The widespread adoption of thermoelectric devices that can directly convert electricity into thermal energy for cooling and heating has been hindered, in part, by the lack of materials that are both inexpensive and highly efficient at room temperature. Now researchers from the University of Houston and the Massachusetts Institute of Technology have reported the discovery of a new material that works efficiently at room temperature while requiring almost no costly tellurium, a major component of the current state-of-the-art material.
Scientists have confirmed that viruses can kill marine algae called diatoms and that diatom die-offs near the ocean surface may provide nutrients and organic matter for recycling by other algae, according to a Rutgers-led study.
An international scientific team led by Russian geochemists have established that the huge reserves of water present in the Earth's mantle, which exceed the weight of the World Ocean, emerged over 3.3 billion years ago due to the immersion of seawater-rich oceanic crust into the depth of the Earth's interior. The results were published in Nature.
The most comprehensive synthesis of climate change impacts on the global availability of nutrients to date finds that, over the next 30 years, climate change and higher CO2 could significantly reduce the availability of critical nutrients, representing another challenge to global development and the fight to end undernutrition.
Canada's high school students may not be getting enough information on the negative impacts of climate change, scientific consensus behind human-caused warming or climate solutions, according to new research from the University of British Columbia and Lund University.
A total of 55 animal species in the UK have been displaced from their natural ranges or enabled to arrive for the first time on UK shores because of climate change over the last 10 years (2008-2018) -- as revealed in a new study published today by scientists at international conservation charity ZSL (Zoological Society of London).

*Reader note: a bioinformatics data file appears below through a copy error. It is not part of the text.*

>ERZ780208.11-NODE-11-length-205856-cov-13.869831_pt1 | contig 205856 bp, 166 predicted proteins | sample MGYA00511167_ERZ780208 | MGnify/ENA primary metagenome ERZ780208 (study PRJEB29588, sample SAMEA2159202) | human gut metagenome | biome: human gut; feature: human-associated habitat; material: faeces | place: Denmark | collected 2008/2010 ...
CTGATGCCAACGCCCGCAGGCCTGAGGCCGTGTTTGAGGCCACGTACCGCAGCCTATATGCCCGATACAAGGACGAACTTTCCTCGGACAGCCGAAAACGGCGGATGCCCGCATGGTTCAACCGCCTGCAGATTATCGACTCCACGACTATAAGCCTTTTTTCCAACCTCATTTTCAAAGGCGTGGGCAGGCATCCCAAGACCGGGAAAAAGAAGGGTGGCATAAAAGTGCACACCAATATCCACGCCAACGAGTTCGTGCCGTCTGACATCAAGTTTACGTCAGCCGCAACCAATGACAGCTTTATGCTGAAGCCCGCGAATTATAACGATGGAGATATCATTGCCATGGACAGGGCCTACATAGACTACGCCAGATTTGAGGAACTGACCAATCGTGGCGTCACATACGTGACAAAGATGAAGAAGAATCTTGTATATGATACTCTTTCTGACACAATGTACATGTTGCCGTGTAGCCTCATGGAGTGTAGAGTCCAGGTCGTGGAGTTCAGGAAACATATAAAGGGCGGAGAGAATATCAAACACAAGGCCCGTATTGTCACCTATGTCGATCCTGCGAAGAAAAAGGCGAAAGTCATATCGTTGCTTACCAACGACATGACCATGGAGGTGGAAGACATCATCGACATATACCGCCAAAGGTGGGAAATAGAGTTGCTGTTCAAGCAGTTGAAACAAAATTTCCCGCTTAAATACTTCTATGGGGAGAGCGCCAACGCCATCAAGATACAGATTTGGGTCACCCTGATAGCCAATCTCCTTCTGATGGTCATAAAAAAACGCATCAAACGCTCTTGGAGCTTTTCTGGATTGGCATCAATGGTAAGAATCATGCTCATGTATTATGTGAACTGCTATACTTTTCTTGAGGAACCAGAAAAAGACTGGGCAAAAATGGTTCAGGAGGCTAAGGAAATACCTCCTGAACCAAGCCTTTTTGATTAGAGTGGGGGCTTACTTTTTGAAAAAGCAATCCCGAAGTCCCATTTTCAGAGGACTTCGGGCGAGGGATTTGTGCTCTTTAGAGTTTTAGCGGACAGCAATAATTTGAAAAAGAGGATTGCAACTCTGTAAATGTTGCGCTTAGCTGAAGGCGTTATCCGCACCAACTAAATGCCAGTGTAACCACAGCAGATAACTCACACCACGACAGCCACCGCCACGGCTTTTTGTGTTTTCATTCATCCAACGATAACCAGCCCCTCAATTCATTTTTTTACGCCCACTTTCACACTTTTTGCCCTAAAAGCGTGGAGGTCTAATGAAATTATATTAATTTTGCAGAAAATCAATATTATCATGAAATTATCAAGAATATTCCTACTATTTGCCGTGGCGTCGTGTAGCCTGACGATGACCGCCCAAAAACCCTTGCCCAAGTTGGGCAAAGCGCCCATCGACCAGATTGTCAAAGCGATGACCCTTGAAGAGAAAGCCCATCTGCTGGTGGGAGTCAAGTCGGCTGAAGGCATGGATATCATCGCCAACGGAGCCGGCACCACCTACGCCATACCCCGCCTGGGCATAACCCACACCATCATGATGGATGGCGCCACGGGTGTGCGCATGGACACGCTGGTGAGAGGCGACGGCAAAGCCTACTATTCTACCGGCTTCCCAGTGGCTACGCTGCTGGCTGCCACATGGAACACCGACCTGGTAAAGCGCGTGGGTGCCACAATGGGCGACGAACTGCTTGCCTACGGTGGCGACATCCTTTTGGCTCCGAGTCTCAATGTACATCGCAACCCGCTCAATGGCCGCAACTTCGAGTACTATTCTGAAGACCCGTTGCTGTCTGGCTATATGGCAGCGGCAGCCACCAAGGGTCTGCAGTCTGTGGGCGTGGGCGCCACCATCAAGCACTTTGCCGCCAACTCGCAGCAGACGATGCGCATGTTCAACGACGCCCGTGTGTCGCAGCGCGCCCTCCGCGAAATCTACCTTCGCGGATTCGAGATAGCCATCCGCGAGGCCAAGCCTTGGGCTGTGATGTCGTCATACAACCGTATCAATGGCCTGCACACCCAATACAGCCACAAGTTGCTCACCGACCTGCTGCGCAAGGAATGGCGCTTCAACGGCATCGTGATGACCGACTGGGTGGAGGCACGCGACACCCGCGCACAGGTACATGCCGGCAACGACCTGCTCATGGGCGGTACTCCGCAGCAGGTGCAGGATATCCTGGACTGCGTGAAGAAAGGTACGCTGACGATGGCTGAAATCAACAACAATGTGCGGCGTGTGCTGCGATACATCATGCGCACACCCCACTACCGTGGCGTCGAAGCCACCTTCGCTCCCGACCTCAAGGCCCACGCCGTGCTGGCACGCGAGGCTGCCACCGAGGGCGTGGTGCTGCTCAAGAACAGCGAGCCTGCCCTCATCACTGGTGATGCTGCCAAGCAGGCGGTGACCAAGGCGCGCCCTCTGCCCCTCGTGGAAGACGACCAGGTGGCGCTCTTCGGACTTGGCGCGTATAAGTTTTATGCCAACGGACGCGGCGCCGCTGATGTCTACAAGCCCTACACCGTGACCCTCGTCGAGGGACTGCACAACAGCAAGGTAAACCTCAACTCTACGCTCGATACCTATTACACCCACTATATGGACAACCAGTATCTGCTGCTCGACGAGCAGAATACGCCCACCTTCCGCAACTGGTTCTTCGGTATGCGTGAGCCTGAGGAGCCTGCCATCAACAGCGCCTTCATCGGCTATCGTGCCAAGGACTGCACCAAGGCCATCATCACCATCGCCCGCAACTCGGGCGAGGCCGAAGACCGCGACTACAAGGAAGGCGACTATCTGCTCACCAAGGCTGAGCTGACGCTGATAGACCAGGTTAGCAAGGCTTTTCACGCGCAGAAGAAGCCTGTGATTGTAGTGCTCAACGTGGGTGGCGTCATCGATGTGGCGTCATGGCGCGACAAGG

The molten rock that feeds volcanoes can be stored in the Earth's crust for as long as a thousand years, a result which may help with volcanic hazard management and better forecasting of when eruptions might occur.
Our highly mobile mammalian tongues, which allow us to swallow chewed food and suckle milk as babies, may have evolutionary origins in some of our most early mammalioform ancestors, according to a new study, which finds remarkably complex and modern mammal-like hyoid bones in a newly discovered 165-million-year-old mammaliaform species.
Stanford-led research identifies a perfect storm of warming waters and reduced food to blame in the collapse of the once lucrative jumbo squid fishery off Baja California.
Described in 1981, the genus Biswamoyopterus is regarded as the most mysterious and rarest amongst all flying squirrels. It comprises two species, each known from a single specimen. Recent research by Chinese and Australian scientists described a third species found to inhabit low-altitude forests in Yunnan Province, China. By publishing their discovery in the open-access journal ZooKeys, the research team aims to promote further study and conservation of these squirrels.